Sulu heirs press US$15bil claim, target Malaysian assets in Netherlands
KUALA LUMPUR: Heirs of the late Sultan of Sulu have asked a Dutch court for permission to seize Malaysian assets in the Netherlands, their lawyer said, seeking enforcement of a US$15 billion arbitration award granted to them against Malaysia’s government.
The petition in The Hague Court of Appeal is an escalation of a long-running dispute over a colonial-era land deal that threatens global assets of the Malaysian government and state-owned companies.
A French arbitration court in February ordered Malaysia to pay the US$15 billion sum – the second largest arbitration award on record – to the descendants of the last Sultan of Sulu.
Malaysia obtained a stay on the ruling pending an appeal, but the award remains enforceable outside France under a United Nations treaty on international arbitration.
The heirs of the sultan, who once controlled a territory spanning rainforest-covered islands in the southern Philippines and parts of Borneo island, asked the Dutch court to recognise and enforce the arbitration award.
The heirs wish to take “recourse against assets of Malaysia, which are located in the Netherlands”, according to a copy of the court petition shared by their lawyer.
Reuters was unable to immediately verify the filing with Dutch court authorities.
“This filing in the Netherlands will soon be followed by other enforcement actions, of varying types, in multiple jurisdictions,” said lawyer Paul Cohen, a lead co-counsel for the sultan’s heirs from British law firm 4-5 Gray’s Inn Square.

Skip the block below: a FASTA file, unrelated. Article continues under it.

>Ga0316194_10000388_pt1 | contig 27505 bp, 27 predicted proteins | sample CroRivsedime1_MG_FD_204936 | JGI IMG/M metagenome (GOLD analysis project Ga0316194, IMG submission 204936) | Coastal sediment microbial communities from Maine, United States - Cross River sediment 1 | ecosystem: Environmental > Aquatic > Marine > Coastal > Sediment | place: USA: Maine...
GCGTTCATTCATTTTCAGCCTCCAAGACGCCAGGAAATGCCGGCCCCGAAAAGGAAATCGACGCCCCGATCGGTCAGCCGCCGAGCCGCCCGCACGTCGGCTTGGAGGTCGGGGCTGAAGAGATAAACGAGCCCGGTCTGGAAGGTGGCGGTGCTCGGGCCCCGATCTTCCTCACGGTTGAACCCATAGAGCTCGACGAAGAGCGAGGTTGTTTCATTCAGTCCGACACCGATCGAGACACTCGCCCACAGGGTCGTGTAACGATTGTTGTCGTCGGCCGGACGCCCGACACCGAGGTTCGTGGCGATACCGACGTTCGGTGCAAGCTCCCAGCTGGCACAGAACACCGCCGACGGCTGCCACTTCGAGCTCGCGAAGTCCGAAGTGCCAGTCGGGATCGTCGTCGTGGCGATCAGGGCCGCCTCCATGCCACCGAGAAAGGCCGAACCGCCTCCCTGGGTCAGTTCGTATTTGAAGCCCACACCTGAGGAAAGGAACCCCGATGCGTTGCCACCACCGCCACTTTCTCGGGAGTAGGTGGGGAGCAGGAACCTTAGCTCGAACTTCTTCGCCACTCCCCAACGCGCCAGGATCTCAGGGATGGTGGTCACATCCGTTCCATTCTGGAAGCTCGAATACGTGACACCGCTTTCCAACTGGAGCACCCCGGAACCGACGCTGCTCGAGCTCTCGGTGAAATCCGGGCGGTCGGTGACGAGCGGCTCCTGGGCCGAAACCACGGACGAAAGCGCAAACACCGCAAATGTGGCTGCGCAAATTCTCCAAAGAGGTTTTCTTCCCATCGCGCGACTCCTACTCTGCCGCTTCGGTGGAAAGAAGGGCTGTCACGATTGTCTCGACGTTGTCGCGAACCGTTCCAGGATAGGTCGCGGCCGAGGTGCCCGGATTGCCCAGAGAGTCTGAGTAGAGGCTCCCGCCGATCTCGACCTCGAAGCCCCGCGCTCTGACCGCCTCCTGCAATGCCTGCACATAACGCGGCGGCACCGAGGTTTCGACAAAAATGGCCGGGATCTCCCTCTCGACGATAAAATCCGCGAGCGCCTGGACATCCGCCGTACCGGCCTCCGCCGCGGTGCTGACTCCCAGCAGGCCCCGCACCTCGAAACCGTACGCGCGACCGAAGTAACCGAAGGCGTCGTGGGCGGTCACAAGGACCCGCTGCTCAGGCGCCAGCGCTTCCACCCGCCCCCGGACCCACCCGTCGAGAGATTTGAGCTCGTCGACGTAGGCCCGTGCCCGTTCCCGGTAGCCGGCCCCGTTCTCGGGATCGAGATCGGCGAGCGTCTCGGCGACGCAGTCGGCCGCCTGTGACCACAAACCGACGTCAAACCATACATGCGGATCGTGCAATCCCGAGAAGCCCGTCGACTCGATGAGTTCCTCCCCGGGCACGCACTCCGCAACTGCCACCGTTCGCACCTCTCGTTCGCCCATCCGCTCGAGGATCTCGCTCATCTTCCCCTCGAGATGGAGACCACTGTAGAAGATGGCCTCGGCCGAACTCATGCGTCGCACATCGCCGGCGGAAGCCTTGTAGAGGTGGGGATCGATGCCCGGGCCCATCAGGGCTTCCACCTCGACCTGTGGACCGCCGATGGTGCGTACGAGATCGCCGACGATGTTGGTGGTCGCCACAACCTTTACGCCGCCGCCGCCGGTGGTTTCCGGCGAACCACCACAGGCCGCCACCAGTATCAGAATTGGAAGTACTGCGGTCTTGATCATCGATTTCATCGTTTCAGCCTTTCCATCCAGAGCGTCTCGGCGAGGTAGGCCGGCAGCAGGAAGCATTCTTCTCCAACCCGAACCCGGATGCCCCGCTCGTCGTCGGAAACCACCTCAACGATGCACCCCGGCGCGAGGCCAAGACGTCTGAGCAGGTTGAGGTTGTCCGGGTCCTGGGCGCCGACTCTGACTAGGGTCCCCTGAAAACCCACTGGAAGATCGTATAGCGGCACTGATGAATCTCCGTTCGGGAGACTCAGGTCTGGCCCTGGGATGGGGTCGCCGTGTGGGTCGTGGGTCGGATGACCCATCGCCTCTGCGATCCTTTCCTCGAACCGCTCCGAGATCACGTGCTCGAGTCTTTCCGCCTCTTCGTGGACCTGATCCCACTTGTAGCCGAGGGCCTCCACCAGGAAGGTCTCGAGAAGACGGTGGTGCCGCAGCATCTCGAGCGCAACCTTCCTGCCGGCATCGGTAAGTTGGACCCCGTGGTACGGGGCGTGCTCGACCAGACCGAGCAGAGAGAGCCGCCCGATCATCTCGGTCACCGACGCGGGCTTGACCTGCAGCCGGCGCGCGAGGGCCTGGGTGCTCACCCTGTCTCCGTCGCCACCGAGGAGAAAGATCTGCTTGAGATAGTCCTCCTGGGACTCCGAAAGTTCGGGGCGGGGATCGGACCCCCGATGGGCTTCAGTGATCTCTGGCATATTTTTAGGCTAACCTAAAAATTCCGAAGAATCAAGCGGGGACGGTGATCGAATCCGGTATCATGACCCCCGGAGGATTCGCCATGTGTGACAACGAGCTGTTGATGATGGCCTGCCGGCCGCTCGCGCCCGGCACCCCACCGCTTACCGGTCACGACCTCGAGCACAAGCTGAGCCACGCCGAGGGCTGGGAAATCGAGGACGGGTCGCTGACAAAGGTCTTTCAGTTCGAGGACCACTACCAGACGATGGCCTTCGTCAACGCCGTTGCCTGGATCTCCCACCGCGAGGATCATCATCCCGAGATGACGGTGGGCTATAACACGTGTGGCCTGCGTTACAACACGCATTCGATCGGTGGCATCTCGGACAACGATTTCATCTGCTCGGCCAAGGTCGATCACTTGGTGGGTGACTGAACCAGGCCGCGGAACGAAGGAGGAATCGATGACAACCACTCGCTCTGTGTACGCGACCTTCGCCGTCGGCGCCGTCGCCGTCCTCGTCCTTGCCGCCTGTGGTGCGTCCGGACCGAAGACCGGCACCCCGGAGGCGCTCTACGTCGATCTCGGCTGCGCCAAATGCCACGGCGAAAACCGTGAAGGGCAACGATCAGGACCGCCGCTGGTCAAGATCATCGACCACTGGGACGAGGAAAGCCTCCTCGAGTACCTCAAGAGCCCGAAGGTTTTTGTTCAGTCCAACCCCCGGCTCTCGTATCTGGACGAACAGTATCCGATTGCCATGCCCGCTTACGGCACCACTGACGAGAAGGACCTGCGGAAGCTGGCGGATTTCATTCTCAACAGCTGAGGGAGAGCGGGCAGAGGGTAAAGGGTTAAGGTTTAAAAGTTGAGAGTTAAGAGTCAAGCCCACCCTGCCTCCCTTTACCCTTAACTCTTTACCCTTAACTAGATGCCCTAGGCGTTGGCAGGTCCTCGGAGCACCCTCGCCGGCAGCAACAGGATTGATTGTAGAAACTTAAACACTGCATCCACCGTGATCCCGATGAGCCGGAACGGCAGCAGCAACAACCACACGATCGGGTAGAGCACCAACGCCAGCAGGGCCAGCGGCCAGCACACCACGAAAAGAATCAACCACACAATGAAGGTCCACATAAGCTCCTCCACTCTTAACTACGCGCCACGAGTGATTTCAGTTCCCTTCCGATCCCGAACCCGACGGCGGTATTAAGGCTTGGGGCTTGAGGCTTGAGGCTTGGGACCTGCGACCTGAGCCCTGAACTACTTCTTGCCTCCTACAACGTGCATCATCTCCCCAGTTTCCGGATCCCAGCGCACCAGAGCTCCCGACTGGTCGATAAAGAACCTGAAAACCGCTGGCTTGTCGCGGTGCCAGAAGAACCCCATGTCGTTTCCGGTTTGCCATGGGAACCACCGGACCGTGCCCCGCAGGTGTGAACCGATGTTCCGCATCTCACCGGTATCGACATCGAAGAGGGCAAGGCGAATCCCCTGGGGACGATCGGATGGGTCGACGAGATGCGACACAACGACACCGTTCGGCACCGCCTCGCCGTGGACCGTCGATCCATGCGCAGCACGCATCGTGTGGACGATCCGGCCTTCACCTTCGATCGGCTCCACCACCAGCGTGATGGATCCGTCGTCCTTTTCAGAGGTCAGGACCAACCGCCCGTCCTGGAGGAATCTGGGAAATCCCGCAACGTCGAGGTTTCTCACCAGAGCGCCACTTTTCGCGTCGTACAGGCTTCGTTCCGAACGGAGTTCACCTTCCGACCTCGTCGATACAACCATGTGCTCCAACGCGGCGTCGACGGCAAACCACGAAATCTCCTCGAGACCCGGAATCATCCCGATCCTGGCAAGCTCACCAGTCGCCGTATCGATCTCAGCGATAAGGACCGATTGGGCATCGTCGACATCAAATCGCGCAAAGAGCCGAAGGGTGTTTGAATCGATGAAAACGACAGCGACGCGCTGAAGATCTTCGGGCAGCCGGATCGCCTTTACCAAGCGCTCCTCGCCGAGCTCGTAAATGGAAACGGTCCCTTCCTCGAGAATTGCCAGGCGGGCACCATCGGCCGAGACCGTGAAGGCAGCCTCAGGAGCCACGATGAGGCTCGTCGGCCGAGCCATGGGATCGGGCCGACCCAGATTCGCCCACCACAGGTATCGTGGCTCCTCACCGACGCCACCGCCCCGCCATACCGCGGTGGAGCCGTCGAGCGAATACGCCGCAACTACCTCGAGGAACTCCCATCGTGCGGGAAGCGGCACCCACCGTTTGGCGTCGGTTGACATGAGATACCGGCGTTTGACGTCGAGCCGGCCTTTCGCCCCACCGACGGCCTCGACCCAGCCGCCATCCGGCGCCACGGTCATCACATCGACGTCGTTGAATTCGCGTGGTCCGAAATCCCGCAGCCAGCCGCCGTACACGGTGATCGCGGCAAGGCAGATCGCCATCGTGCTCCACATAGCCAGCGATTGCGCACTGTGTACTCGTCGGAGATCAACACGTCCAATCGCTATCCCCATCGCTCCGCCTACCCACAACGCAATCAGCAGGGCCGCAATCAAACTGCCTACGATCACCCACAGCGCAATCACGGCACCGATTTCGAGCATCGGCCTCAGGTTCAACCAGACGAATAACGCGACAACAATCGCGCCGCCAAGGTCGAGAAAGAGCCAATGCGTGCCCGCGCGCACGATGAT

“This may include immediate, direct attachment of specific Malaysian assets in The Netherlands and elsewhere,” Cohen told Reuters in an emailed statement.
The petition did not specify which assets.
Some of Malaysia’s biggest companies have operations in the Netherlands, including state oil firm Petronas and palm oil producer Sime Darby Plantations.
The companies had no immediate comment on the Dutch petition when contacted by Reuters.
In July, two Luxembourg-based subsidiaries of Petronas were seized by court bailiffs as part of the heirs’ effort to claim the award.
Petronas, which has described the Luxembourg seizure as “baseless”, has said it would take legal measures to stave off future seizure attempts in 44 countries where it had assets and limit the company’s funds kept abroad.
The dispute is over a deal signed in 1878 between two European colonists and the sultan for the use of his territory in present-day Malaysia – an agreement that independent Malaysia honoured until 2013, paying the monarch’s descendants about US$1,000 a year.
Kuala Lumpur stopped the payments after a bloody incursion by supporters of the former sultanate who wanted to reclaim land from Malaysia.
The heirs went to an arbitration court over the suspension of payments. Malaysia did not participate in nor recognise the arbitration.
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